- Executive Toolbox
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It all still nets down to value.
The 13th annual Exhibition & Conventions Executives Forum, founded and produced by Sam Lippman, was held recently at the JW Marriott Hotel in Washington.
Like most busy executives, time is precious and I never have enough of it. So when I attend an industry conference it has to have value for me – and ECEF never disappoints. First, the networking was exceptional. I seized the opportunity to catch up with friends and colleagues as well as meet new people.
The ECEF sessions were thought-provoking and jammed with information – too many take-aways to cover in just one brief article. Lessons shared were from the for-profit as well as the nonprofit sectors. (Reality check – all tradeshows are for-profit but that’s another article!)
A consistent theme throughout the day was that it’s not the strongest or the most intelligent who will succeed but those who can best manage change. Change is the new normal…and we need to discover our weaknesses to affect change and continue to be successful.
Greg Topalian, SVP of Reed Exhibitions, and first ECEF speaker, presented “Avoiding Irrelevance.” Having a tradeshow become irrelevant is every association executive’s nightmare! Any firm or organization that provides content, offers educational programs, networking opportunities, etc., becomes a competitor, which means to stay competitive the value quotient has to increase.
The market is never wrong, so we need to watch for “disruptions” in our respective industries and be prepared to change. Without adapting to change, becoming irrelevant is almost inevitable.
Topalian used the Blockbuster collapse as an illustration of not adapting to change. Blockbuster late fees were an important part of its revenue, but late fees made customers unhappy. Netflix disrupted the status quo by removing late fees, making customers happy, giving them more value – and ultimately grabbing market share.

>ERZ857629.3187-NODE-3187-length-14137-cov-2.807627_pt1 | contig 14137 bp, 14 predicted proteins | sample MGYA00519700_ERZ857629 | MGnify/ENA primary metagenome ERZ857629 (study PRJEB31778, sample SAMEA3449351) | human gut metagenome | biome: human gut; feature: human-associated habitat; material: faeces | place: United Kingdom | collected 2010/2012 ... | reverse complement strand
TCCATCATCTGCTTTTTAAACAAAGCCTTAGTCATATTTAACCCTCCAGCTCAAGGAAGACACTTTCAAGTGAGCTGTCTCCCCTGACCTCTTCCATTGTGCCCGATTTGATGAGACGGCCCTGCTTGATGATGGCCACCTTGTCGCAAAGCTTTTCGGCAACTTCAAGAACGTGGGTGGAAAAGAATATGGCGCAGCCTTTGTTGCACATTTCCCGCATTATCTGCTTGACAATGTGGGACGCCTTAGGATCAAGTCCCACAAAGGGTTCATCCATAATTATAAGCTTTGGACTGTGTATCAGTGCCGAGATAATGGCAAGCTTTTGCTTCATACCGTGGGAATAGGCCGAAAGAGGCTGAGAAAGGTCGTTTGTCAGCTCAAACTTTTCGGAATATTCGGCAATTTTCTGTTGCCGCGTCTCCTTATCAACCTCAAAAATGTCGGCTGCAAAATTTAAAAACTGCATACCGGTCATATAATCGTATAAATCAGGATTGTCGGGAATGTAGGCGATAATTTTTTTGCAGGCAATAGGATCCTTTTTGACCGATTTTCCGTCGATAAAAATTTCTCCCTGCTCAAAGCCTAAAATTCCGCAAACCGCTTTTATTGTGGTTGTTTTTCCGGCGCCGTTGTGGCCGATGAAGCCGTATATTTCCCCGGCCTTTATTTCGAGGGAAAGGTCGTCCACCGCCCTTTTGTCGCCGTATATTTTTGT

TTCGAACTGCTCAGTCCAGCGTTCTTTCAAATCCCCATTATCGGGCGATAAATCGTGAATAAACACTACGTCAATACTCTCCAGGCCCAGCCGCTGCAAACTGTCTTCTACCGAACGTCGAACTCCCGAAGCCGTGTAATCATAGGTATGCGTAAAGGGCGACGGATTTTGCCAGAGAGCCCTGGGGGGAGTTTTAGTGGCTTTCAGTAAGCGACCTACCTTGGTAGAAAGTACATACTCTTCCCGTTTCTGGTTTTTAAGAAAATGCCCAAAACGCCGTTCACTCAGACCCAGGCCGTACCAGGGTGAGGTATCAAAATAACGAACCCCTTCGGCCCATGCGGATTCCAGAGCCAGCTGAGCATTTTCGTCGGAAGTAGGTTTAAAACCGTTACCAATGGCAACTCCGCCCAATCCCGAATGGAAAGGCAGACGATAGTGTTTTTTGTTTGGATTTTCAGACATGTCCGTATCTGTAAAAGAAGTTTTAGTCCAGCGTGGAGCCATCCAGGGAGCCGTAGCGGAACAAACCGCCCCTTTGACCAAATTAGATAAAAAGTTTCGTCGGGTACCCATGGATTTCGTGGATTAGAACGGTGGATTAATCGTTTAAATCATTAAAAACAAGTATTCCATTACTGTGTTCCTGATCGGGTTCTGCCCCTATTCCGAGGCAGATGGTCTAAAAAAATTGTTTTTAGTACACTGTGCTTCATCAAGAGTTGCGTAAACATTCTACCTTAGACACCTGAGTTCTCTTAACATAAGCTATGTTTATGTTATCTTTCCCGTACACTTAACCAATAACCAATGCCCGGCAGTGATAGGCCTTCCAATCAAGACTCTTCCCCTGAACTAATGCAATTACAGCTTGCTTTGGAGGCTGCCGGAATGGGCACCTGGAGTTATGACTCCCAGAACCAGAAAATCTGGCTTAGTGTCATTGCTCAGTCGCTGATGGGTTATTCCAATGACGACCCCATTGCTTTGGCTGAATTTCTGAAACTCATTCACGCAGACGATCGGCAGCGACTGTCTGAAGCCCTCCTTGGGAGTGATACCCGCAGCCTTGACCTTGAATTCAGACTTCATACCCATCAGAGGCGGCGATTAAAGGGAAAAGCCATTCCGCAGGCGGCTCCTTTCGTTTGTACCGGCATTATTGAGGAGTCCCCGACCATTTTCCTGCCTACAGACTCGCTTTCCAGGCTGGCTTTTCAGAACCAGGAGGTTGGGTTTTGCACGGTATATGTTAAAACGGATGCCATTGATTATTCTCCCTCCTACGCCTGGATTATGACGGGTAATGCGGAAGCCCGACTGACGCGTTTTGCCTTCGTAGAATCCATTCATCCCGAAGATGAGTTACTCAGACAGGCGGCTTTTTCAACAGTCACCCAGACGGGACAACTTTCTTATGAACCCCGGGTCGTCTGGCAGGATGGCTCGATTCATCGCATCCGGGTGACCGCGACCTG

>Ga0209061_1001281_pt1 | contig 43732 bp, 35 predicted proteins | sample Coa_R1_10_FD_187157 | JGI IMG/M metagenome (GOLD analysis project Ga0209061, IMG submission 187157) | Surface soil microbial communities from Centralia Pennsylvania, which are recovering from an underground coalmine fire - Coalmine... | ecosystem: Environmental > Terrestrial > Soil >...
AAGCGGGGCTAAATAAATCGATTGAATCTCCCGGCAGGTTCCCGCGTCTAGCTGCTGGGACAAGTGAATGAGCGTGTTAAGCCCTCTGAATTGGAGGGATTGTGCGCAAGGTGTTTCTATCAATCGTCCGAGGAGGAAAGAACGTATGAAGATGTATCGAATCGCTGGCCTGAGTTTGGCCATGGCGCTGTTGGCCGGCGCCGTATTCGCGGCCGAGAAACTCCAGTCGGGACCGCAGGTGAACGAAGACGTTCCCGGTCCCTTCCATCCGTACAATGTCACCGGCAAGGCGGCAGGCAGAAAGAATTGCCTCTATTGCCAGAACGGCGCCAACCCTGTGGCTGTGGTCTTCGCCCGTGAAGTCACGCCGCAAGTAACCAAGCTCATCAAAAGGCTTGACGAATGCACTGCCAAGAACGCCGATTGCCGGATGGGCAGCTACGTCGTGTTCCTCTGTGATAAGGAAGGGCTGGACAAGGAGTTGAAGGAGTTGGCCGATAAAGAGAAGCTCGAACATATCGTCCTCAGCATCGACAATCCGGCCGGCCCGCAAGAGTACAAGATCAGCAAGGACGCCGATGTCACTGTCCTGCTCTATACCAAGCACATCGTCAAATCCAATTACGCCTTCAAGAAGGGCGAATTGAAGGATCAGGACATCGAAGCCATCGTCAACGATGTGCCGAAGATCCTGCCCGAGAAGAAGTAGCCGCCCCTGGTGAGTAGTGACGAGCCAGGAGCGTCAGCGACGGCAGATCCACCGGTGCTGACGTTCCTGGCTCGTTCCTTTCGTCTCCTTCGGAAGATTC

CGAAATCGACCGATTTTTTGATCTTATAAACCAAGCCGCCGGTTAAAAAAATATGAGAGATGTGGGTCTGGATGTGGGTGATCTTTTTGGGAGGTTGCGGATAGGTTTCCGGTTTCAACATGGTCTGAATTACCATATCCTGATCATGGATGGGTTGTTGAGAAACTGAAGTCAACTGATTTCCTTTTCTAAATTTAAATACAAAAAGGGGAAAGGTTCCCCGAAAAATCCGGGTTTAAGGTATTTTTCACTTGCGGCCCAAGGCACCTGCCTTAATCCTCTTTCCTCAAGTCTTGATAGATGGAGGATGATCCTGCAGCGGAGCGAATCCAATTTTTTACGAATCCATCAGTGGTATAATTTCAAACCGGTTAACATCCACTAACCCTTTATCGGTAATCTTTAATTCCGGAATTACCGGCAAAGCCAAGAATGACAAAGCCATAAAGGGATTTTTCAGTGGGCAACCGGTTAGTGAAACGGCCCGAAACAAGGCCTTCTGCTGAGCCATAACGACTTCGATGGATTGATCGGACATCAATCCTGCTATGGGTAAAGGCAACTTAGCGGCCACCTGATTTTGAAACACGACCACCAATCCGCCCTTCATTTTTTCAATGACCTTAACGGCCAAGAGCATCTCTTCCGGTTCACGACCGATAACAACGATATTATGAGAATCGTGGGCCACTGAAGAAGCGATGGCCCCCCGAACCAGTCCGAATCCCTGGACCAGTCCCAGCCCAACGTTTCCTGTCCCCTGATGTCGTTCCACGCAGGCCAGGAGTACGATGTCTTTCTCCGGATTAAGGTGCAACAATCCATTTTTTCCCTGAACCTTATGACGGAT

He asked, “What are our industry’s late fees?” What negative experiences are we inadvertently inflicting on our members/attendees/exhibitors? Are we creating that “fanatic” loyalty with positive experiences – giving value? Are we making our audiences want us, as much as we want them?
People resist change due to fear of failure and, ironically, Gary Shapiro (left), CEO of the Consumer Electronics Association, shared his experiences with failures, regrets and mistakes.
He reminded us to take risks and, when we don’t succeed, don’t focus on blame. Instead, learn from failures. Mistakes become regrets when nothing is learned. Take responsibility to be fresh – never let a show approach the b-word – “boring.” Try to have at least three new things each show. Be incredibly flexible – ninja flexible! These are fast-changing times.
Finally, remember that your “brand” is reflected in everything you do – not just your tradeshow. And, what we, as tradeshow executives, are selling, whether or not we like it, is excitement – and that excitement is where our members, attendees and exhibitors find their value.
Tschiffely is executive director of the Direct Marketing Association of Washington. She is president and owner of Conference Inc., which provides association management services to the DMAW and the DMAW Educational Foundation as well as conference management services to other for-profit and nonprofit organizations. Contact her at email@example.com.